Behind the Smile: From Preacher's Kid to Pol with a Taste for Motorcycles and Mosh Pits, the Odyssey of Gary Condit
Gary Condit learned how to project an image of purity and innocence at a very young age. As a little boy he would stand atop a tree stump at his father's tent revival meetings and sing, in a clear, sweet voice, "Amazing Grace." Then his father, Adrian, a Baptist minister, would step up and deliver a fire-and-brimstone sermon about hell and damnation. In a conversation with a NEWSWEEK reporter, the Rev. Frank (Chinker) Leach, 66, the preacher at the Free Full Gospel Church of Salina, Okla., recalled seeing the father and son perform the ancient drama of sin and redemption. The Reverend Leach reflected a moment on Gary Condit's current predicament and added, "Beware, your sins will find you out."
Condit is hardly the first preacher's son to fall from grace, and his sins may not go beyond the commonplace ones of bearing false witness and adultery. Like most of the people who have known Condit, the Reverend Leach refuses to believe that the congressman had anything to do with Chandra Levy's disappearance. Yet there is little doubt that the congressman has led an elaborate double life over the years, playing the role of dutiful family man while leading a racier existence away from home. As a politician, "Condit's friendliness and apparent lack of guile has enabled him to make friends across all lines," states Michael Barone's usually authoritative Almanac of American Politics. On closer inspection, however, Condit appears to have been a maverick with a manipulative streak--which he used on other lawmakers and his romantic interests alike. The congressman has been widely criticized for not being forthcoming about the true nature of his relationship with the 24-year-old intern. The implication, at least in the media circus, has been that he is covering up darker crimes, but he may well just have been acting furtively out of deeply ingrained habit.
Condit men have been battling the Devil for generations. The congressman is the son, grandson and nephew of evangelical preachers. Their fundamentalist religion banned drinking alcohol and dancing, and the Condits went to church four times a week. With mixed results: one of Condit's brothers is a policeman, while the other has been in and out of jail and legal trouble for at least 18 years, on charges ranging from burglary in 1983 to use of methamphetamine and a hypodermic needle in 1999. Gary Condit was a "good boy" with a winning smile. He was married while he was still a teenager. In Oklahoma a male had to be 21 to get married without the consent of his parents. It's not clear whether Condit had his parents' permission, but he used a driver's license that gave his age as 25, though he was only 19 at the time.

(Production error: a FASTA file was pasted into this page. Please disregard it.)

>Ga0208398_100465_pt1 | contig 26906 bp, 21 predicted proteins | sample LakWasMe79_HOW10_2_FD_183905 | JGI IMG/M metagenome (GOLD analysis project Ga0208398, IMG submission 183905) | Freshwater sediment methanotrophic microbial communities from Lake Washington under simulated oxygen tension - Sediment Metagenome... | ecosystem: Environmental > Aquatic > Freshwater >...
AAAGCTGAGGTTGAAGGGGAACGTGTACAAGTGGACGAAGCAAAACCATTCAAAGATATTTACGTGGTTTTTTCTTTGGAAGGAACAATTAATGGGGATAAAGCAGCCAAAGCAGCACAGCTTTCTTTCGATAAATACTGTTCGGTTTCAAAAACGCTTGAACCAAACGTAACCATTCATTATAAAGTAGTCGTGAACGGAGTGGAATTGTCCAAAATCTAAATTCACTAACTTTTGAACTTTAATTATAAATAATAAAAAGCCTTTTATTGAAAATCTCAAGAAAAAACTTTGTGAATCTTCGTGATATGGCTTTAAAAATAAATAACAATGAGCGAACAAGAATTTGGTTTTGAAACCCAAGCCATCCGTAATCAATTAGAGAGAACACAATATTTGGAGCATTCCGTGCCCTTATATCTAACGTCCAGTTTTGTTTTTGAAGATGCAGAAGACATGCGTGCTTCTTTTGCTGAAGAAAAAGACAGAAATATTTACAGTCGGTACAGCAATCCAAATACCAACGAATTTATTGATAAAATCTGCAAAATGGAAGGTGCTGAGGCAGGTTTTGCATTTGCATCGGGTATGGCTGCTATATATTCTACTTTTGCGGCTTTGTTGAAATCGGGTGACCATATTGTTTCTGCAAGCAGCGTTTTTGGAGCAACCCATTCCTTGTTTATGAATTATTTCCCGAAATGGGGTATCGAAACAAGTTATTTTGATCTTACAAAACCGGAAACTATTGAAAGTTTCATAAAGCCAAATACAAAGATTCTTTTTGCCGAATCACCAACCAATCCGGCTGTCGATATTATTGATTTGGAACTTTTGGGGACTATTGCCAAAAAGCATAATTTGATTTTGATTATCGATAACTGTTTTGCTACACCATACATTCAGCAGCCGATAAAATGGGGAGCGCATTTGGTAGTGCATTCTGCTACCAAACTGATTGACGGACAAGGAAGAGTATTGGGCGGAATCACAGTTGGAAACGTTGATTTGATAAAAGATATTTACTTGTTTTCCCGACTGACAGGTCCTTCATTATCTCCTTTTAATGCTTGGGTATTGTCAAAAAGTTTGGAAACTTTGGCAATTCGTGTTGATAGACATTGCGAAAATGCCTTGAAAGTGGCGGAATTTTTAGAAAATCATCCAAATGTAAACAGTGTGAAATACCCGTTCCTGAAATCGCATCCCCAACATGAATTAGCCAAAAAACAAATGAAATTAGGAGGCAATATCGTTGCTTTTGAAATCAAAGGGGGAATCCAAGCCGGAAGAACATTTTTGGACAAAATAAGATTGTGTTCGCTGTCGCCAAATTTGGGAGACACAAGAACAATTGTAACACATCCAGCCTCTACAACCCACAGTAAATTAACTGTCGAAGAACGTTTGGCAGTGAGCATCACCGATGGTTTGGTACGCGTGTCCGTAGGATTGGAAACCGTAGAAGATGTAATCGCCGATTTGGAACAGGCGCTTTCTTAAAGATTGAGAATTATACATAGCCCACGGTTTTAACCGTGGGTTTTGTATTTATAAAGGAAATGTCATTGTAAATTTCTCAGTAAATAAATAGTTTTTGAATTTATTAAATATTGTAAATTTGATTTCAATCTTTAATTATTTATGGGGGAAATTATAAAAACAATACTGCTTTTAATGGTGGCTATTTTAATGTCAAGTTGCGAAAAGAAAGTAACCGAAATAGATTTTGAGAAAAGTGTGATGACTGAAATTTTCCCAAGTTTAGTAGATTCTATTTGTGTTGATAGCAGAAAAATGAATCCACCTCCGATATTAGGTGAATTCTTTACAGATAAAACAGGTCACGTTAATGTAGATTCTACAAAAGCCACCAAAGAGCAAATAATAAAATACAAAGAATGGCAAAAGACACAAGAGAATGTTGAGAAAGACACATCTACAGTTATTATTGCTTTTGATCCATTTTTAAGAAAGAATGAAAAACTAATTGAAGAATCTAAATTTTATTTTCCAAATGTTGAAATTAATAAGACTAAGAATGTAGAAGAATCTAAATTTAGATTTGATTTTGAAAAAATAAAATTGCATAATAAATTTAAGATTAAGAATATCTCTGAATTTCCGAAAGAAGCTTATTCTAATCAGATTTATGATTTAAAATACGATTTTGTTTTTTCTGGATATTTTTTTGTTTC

Condit likes to remind voters of his blue-collar roots as a roustabout in the oilfields of Oklahoma, but he rarely mentions the decade he spent in public relations for a health-care company in California, where he moved shortly after he got married. As a candidate for the state legislature in 1982, he ran as a pious, modest young father who preached family values. His motto was "A Good Example." Once in the state capital, however, he does not seem to have exactly practiced what he preached.
Sacramento was a gamey, randy town in the mid-'80s, run by lobbyists and the fun-loving self-proclaimed "Ayatollah" of the state assembly, Speaker Willie Brown. The FBI was ploddingly trying to nail Brown (who is now mayor of San Francisco) on bribery charges, but the high-living and nimble Brown shrugged off the G-men. The common social code for lawmakers at the time was "married on weekends." It was not unusual for legislators to have a Sacramento "wife" as well as a real one at home, to appear in campaign posters with the kids. Condit, say those who knew him at the time, stood out only in terms of the number of women and level of hypocrisy. "This guy would position himself as Mr. Bible," says a former Democratic staffer. "We would watch and say, 'How does he get away with it? …